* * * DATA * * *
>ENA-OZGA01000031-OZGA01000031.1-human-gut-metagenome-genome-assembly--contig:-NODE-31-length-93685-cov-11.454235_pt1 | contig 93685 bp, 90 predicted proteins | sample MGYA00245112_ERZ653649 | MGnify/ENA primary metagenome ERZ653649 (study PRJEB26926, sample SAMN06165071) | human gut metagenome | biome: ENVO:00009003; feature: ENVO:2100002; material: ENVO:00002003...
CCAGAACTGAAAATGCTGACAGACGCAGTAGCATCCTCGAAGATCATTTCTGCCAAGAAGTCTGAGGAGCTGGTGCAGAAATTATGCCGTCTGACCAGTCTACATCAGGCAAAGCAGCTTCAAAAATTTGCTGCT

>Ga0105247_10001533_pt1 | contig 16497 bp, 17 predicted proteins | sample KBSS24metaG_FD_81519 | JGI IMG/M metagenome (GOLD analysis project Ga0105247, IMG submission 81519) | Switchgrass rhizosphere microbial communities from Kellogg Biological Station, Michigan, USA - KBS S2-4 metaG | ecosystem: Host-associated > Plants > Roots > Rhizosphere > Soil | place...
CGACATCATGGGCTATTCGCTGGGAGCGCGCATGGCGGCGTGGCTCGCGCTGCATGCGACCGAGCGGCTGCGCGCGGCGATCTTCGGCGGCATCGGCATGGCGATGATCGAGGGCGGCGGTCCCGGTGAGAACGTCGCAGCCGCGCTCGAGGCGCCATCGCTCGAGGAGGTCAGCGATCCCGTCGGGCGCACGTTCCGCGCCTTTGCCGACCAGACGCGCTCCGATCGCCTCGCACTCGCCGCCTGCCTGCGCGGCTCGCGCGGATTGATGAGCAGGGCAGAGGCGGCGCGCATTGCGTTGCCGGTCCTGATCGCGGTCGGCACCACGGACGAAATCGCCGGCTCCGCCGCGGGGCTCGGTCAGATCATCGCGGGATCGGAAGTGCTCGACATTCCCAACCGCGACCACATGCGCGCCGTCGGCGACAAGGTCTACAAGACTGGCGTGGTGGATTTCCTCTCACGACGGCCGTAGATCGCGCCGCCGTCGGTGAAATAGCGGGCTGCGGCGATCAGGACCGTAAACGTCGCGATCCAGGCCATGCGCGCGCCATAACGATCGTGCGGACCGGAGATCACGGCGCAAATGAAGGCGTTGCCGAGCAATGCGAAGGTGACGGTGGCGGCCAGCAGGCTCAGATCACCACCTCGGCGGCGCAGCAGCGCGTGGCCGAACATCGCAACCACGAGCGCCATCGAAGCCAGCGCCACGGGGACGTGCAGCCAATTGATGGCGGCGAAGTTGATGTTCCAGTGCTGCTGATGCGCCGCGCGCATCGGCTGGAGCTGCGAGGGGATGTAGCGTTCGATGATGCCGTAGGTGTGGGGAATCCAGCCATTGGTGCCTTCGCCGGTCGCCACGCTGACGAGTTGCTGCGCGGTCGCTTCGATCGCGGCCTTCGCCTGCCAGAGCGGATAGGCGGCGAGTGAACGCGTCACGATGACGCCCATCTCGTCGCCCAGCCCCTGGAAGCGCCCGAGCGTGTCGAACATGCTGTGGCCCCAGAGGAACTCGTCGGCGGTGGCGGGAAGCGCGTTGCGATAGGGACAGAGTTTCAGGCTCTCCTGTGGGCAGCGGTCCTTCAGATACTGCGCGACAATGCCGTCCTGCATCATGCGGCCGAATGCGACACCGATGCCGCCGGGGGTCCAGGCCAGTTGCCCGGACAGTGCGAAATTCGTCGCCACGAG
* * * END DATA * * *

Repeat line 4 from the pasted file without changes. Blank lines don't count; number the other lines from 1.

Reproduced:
CGACATCATGGGCTATTCGCTGGGAGCGCGCATGGCGGCGTGGCTCGCGCTGCATGCGACCGAGCGGCTGCGCGCGGCGATCTTCGGCGGCATCGGCATGGCGATGATCGAGGGCGGCGGTCCCGGTGAGAACGTCGCAGCCGCGCTCGAGGCGCCATCGCTCGAGGAGGTCAGCGATCCCGTCGGGCGCACGTTCCGCGCCTTTGCCGACCAGACGCGCTCCGATCGCCTCGCACTCGCCGCCTGCCTGCGCGGCTCGCGCGGATTGATGAGCAGGGCAGAGGCGGCGCGCATTGCGTTGCCGGTCCTGATCGCGGTCGGCACCACGGACGAAATCGCCGGCTCCGCCGCGGGGCTCGGTCAGATCATCGCGGGATCGGAAGTGCTCGACATTCCCAACCGCGACCACATGCGCGCCGTCGGCGACAAGGTCTACAAGACTGGCGTGGTGGATTTCCTCTCACGACGGCCGTAGATCGCGCCGCCGTCGGTGAAATAGCGGGCTGCGGCGATCAGGACCGTAAACGTCGCGATCCAGGCCATGCGCGCGCCATAACGATCGTGCGGACCGGAGATCACGGCGCAAATGAAGGCGTTGCCGAGCAATGCGAAGGTGACGGTGGCGGCCAGCAGGCTCAGATCACCACCTCGGCGGCGCAGCAGCGCGTGGCCGAACATCGCAACCACGAGCGCCATCGAAGCCAGCGCCACGGGGACGTGCAGCCAATTGATGGCGGCGAAGTTGATGTTCCAGTGCTGCTGATGCGCCGCGCGCATCGGCTGGAGCTGCGAGGGGATGTAGCGTTCGATGATGCCGTAGGTGTGGGGAATCCAGCCATTGGTGCCTTCGCCGGTCGCCACGCTGACGAGTTGCTGCGCGGTCGCTTCGATCGCGGCCTTCGCCTGCCAGAGCGGATAGGCGGCGAGTGAACGCGTCACGATGACGCCCATCTCGTCGCCCAGCCCCTGGAAGCGCCCGAGCGTGTCGAACATGCTGTGGCCCCAGAGGAACTCGTCGGCGGTGGCGGGAAGCGCGTTGCGATAGGGACAGAGTTTCAGGCTCTCCTGTGGGCAGCGGTCCTTCAGATACTGCGCGACAATGCCGTCCTGCATCATGCGGCCGAATGCGACACCGATGCCGCCGGGGGTCCAGGCCAGTTGCCCGGACAGTGCGAAATTCGTCGCCACGAG